can a negative voltage be outputted without using a center tap transformer?

Discussion in 'General Electronics Chat' started by simpsonss, Jan 18, 2010.

  1. simpsonss

    Thread Starter Active Member

    Jul 8, 2008

    Is it possible to output a -12v using 7912 without using a center tap transformer but a 12v-0 at secondary side's transformer?

    thank you.
  2. SgtWookie


    Jul 17, 2007
    Well, yes... BUT, you won't be able to support much of a load.

    You'll lose around 1.5v across the bridge rectifier.

    The 7912 has a 2v dropout (minimum difference between the input and output terminals)

    You'll need around 2,200uF with 60Hz input (mains frequency) per 1A of output load - and you'll still have around 10% ripple.

    So, you really need a transformer with an 18vac secondary.
  3. studiot

    AAC Fanatic!

    Nov 9, 2007
    I do wish members would take the time to provide enough information for those who answer not to have to guess what the real question is.

    For instance your Wookie's answer is three times as long as your question.

    Since you can obviously just turn your supply round I am guessing that you don't actually want a 0 - 12 volt supply you want to add a negative rail driven from the same supply as an existin g positive one.

    This is a common requirement and useful to be able to accomodate.

    There are 5 basic ways of doing it, although as Wookie said you have to trade some current capacity to achieve it.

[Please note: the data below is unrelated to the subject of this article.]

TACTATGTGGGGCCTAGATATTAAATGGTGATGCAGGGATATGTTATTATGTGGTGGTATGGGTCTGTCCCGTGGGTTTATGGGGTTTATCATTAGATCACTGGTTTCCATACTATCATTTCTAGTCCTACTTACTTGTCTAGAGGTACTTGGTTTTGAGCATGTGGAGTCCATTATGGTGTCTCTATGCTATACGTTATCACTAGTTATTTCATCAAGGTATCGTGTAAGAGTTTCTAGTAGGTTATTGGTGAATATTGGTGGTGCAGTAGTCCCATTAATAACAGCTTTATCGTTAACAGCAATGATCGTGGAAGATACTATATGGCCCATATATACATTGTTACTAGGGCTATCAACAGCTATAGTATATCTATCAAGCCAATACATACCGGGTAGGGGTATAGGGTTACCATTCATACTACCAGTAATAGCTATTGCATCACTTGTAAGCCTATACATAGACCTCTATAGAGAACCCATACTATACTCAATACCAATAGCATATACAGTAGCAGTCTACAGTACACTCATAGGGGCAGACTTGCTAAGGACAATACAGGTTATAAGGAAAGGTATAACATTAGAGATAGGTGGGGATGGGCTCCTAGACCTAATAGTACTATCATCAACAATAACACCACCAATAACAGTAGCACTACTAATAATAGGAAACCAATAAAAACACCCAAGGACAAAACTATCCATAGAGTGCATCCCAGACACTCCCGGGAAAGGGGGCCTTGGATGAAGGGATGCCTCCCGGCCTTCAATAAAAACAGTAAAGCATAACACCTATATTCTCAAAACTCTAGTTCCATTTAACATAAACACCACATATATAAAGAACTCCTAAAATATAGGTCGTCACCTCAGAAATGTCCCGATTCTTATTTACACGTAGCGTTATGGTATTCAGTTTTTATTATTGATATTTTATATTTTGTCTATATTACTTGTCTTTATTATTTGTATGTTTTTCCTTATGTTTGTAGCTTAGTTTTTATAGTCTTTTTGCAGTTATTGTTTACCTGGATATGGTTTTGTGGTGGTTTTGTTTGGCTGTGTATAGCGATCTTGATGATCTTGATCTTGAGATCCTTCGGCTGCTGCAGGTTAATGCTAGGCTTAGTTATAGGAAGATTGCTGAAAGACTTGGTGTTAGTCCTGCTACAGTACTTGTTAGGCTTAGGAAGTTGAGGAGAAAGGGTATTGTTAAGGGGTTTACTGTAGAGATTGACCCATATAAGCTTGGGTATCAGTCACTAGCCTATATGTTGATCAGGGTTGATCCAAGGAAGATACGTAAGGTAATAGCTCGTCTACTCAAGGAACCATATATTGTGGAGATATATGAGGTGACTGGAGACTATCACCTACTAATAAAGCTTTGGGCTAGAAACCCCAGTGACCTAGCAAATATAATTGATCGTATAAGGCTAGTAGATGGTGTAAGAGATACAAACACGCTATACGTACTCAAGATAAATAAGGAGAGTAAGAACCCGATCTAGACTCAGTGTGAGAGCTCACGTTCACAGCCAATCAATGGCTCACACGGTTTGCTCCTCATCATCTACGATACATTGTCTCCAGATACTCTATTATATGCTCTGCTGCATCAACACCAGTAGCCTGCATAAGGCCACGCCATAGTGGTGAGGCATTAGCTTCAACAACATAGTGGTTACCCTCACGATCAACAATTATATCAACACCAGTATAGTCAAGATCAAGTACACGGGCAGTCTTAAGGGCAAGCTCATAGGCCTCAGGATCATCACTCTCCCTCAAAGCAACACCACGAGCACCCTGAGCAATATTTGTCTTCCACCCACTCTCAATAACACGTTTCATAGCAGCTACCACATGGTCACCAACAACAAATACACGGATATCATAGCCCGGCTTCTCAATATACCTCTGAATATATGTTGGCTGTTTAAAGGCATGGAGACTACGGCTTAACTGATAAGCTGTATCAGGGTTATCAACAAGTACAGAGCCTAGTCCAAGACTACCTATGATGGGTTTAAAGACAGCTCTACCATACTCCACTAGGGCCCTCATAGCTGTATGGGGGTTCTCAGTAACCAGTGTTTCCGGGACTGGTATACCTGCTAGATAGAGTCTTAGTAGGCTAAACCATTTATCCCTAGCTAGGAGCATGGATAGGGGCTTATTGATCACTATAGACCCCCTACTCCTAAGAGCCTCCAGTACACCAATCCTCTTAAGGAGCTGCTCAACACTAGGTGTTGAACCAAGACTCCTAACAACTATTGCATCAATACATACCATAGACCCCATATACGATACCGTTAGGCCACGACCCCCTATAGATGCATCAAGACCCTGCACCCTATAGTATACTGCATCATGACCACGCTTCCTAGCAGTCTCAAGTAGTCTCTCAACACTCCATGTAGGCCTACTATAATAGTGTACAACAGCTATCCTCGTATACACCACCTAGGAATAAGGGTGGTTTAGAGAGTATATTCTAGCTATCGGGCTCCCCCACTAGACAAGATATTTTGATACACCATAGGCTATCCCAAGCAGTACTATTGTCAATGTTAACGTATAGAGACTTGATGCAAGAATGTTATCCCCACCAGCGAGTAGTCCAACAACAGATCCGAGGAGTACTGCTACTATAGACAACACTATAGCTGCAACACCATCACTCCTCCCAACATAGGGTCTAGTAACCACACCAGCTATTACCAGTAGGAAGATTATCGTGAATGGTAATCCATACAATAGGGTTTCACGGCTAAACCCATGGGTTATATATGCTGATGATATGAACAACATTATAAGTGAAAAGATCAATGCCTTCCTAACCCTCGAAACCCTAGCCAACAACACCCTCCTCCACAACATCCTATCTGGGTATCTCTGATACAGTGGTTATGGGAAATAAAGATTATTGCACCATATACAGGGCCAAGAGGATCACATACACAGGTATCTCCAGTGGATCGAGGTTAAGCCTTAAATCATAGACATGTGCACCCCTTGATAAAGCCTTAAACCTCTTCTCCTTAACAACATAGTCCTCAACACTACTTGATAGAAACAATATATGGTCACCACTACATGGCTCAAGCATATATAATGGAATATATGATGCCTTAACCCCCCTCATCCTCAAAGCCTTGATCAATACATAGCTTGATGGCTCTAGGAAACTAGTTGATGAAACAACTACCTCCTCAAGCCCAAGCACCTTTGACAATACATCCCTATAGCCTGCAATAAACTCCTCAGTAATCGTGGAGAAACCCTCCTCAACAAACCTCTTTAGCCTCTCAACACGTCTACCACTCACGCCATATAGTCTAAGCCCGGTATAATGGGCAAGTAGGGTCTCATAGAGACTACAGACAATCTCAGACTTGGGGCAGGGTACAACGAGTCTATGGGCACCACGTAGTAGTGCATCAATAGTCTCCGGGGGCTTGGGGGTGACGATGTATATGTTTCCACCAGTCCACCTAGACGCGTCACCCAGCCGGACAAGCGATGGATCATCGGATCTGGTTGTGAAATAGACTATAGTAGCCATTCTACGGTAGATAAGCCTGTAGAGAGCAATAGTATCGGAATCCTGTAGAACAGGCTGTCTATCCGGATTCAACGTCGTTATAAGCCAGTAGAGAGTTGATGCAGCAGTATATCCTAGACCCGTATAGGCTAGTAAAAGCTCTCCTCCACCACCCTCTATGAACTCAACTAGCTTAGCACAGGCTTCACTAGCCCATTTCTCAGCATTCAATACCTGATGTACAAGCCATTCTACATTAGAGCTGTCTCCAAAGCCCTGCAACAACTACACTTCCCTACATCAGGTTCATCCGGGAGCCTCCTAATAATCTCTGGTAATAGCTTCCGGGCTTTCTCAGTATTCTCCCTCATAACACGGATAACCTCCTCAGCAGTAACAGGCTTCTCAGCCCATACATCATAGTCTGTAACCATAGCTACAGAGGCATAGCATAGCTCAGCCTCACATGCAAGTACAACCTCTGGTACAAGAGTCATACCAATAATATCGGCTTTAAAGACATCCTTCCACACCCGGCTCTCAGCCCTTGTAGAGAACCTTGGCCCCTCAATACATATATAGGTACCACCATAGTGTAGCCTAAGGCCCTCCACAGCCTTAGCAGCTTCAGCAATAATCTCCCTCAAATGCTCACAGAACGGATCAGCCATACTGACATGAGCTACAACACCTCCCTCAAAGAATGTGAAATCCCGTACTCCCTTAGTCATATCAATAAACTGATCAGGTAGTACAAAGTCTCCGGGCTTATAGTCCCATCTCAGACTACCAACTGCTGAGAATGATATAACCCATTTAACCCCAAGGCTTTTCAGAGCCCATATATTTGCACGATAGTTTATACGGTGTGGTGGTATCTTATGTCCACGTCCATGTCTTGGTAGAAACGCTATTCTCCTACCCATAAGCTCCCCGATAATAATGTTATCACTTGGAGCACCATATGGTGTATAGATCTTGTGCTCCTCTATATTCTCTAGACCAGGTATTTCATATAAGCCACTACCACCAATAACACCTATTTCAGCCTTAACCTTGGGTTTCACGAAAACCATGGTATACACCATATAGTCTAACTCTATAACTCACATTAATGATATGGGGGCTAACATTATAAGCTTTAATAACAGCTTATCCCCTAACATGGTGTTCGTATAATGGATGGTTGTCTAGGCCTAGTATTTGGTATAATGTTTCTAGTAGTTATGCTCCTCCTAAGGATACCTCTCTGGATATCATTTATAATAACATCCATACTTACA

1) You can zero one end of the transformer and drive half wave rectifiers on alternate half cycles to create a plus - 0 - minus output of equal current capacity.

    2) You can introduce a second 1:1 isolating transformer and derive a second negative supply from it. This arrangement allows you to send the bulk of the current to either rail.

    3) You can drive a second bridge rectifier through a series capacitor from the transformer. This method is only really suitable to bleed off a small proportion of the available power.

    4) You can use the positive rail to drive a switched mode dc to dc convertor and generate a second negative rail. This does allow the negative rail to have a different (-ve) voltage from the positive. In principle there is no limit to current split between the rails in this method.

    5) There are ICs / modules that will accept single rail input and provide dual rail output. These do not have haigh current capacity but are very convenient.

    So what is your application?
  4. VoodooMojo

    Active Member

    Nov 28, 2009